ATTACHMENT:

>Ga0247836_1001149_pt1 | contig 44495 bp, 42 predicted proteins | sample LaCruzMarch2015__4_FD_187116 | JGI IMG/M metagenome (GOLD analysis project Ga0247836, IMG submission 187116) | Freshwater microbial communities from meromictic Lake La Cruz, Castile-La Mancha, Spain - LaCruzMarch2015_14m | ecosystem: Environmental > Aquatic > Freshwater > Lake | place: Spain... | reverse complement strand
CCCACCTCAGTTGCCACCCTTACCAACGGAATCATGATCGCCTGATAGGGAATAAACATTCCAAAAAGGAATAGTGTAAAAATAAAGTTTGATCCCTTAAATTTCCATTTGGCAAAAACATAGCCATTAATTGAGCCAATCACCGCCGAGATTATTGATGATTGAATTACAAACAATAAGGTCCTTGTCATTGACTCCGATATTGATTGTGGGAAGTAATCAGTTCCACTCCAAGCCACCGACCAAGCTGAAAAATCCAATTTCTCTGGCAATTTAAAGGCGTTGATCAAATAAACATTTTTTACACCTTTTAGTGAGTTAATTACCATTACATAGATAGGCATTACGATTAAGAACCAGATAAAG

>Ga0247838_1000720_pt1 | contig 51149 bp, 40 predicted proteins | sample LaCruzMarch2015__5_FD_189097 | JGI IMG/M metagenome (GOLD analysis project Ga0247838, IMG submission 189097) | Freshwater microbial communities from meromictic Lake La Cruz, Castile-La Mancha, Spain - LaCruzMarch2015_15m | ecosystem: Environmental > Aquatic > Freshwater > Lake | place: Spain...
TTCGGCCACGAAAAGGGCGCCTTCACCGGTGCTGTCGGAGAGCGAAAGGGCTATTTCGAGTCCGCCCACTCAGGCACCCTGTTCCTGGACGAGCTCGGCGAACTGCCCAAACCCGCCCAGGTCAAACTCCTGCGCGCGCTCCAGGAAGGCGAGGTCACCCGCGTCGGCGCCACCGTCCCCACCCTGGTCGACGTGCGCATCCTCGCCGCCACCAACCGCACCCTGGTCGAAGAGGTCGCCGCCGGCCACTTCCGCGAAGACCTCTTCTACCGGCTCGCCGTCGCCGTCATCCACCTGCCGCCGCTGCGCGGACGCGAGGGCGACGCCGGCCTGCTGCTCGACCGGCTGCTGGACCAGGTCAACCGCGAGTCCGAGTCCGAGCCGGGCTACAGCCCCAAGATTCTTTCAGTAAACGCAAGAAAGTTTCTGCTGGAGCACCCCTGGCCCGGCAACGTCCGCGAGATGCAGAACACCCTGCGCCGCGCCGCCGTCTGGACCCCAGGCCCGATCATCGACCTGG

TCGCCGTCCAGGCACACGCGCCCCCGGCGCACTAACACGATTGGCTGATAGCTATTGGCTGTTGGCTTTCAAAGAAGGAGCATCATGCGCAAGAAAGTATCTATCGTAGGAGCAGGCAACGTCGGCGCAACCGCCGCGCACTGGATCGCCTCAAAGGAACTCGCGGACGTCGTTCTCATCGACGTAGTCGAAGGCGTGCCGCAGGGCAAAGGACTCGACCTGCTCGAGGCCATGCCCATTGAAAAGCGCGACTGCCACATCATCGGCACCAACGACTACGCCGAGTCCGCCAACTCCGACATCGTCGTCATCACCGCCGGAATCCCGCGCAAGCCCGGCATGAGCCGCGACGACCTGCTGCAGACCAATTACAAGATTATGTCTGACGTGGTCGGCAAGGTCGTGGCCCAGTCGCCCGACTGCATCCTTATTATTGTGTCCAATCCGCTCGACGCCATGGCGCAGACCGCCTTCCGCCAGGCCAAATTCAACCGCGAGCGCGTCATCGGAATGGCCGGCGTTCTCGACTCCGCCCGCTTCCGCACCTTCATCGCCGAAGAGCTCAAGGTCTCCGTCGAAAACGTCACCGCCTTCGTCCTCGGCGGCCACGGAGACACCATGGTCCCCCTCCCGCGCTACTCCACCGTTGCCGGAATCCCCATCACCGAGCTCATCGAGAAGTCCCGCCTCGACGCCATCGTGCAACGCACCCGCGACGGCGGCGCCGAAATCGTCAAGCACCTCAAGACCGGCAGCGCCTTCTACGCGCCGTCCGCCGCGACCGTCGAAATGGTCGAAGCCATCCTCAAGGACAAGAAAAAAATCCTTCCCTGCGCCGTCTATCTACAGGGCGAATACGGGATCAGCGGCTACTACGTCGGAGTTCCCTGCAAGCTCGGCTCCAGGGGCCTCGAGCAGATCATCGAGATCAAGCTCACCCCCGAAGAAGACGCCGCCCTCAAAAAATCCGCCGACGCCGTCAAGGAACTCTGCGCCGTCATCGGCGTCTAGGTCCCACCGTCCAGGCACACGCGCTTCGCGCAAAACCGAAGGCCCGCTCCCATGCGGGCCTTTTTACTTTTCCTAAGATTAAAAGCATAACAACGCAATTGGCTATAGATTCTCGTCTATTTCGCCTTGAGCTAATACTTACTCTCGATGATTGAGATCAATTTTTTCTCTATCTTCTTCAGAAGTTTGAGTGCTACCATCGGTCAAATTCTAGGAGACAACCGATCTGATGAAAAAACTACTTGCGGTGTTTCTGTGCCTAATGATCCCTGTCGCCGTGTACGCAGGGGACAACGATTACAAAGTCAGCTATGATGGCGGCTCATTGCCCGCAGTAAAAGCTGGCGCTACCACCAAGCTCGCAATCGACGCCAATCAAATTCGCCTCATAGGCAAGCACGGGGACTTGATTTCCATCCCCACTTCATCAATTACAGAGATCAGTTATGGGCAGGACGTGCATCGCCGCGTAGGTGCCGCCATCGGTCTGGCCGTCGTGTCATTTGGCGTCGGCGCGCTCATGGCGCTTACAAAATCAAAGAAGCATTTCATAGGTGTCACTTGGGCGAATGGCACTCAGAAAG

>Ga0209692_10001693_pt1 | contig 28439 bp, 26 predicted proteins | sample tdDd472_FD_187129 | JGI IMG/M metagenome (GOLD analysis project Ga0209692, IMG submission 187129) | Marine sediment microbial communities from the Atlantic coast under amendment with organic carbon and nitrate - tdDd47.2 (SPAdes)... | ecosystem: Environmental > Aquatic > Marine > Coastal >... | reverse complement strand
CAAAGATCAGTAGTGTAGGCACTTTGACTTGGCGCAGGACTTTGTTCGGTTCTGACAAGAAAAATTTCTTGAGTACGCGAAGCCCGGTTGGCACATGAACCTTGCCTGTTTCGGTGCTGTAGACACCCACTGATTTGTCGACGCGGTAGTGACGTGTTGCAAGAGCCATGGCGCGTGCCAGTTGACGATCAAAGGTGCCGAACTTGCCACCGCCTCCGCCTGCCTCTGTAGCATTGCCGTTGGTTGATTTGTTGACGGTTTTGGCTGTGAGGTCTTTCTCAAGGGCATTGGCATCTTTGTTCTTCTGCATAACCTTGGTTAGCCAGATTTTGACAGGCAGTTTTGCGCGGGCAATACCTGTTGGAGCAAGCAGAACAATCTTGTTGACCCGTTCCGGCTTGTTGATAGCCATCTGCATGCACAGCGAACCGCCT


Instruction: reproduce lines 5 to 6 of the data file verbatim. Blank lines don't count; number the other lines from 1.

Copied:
TCGCCGTCCAGGCACACGCGCCCCCGGCGCACTAACACGATTGGCTGATAGCTATTGGCTGTTGGCTTTCAAAGAAGGAGCATCATGCGCAAGAAAGTATCTATCGTAGGAGCAGGCAACGTCGGCGCAACCGCCGCGCACTGGATCGCCTCAAAGGAACTCGCGGACGTCGTTCTCATCGACGTAGTCGAAGGCGTGCCGCAGGGCAAAGGACTCGACCTGCTCGAGGCCATGCCCATTGAAAAGCGCGACTGCCACATCATCGGCACCAACGACTACGCCGAGTCCGCCAACTCCGACATCGTCGTCATCACCGCCGGAATCCCGCGCAAGCCCGGCATGAGCCGCGACGACCTGCTGCAGACCAATTACAAGATTATGTCTGACGTGGTCGGCAAGGTCGTGGCCCAGTCGCCCGACTGCATCCTTATTATTGTGTCCAATCCGCTCGACGCCATGGCGCAGACCGCCTTCCGCCAGGCCAAATTCAACCGCGAGCGCGTCATCGGAATGGCCGGCGTTCTCGACTCCGCCCGCTTCCGCACCTTCATCGCCGAAGAGCTCAAGGTCTCCGTCGAAAACGTCACCGCCTTCGTCCTCGGCGGCCACGGAGACACCATGGTCCCCCTCCCGCGCTACTCCACCGTTGCCGGAATCCCCATCACCGAGCTCATCGAGAAGTCCCGCCTCGACGCCATCGTGCAACGCACCCGCGACGGCGGCGCCGAAATCGTCAAGCACCTCAAGACCGGCAGCGCCTTCTACGCGCCGTCCGCCGCGACCGTCGAAATGGTCGAAGCCATCCTCAAGGACAAGAAAAAAATCCTTCCCTGCGCCGTCTATCTACAGGGCGAATACGGGATCAGCGGCTACTACGTCGGAGTTCCCTGCAAGCTCGGCTCCAGGGGCCTCGAGCAGATCATCGAGATCAAGCTCACCCCCGAAGAAGACGCCGCCCTCAAAAAATCCGCCGACGCCGTCAAGGAACTCTGCGCCGTCATCGGCGTCTAGGTCCCACCGTCCAGGCACACGCGCTTCGCGCAAAACCGAAGGCCCGCTCCCATGCGGGCCTTTTTACTTTTCCTAAGATTAAAAGCATAACAACGCAATTGGCTATAGATTCTCGTCTATTTCGCCTTGAGCTAATACTTACTCTCGATGATTGAGATCAATTTTTTCTCTATCTTCTTCAGAAGTTTGAGTGCTACCATCGGTCAAATTCTAGGAGACAACCGATCTGATGAAAAAACTACTTGCGGTGTTTCTGTGCCTAATGATCCCTGTCGCCGTGTACGCAGGGGACAACGATTACAAAGTCAGCTATGATGGCGGCTCATTGCCCGCAGTAAAAGCTGGCGCTACCACCAAGCTCGCAATCGACGCCAATCAAATTCGCCTCATAGGCAAGCACGGGGACTTGATTTCCATCCCCACTTCATCAATTACAGAGATCAGTTATGGGCAGGACGTGCATCGCCGCGTAGGTGCCGCCATCGGTCTGGCCGTCGTGTCATTTGGCGTCGGCGCGCTCATGGCGCTTACAAAATCAAAGAAGCATTTCATAGGTGTCACTTGGGCGAATGGCACTCAGAAAG

>Ga0209692_10001693_pt1 | contig 28439 bp, 26 predicted proteins | sample tdDd472_FD_187129 | JGI IMG/M metagenome (GOLD analysis project Ga0209692, IMG submission 187129) | Marine sediment microbial communities from the Atlantic coast under amendment with organic carbon and nitrate - tdDd47.2 (SPAdes)... | ecosystem: Environmental > Aquatic > Marine > Coastal >... | reverse complement strand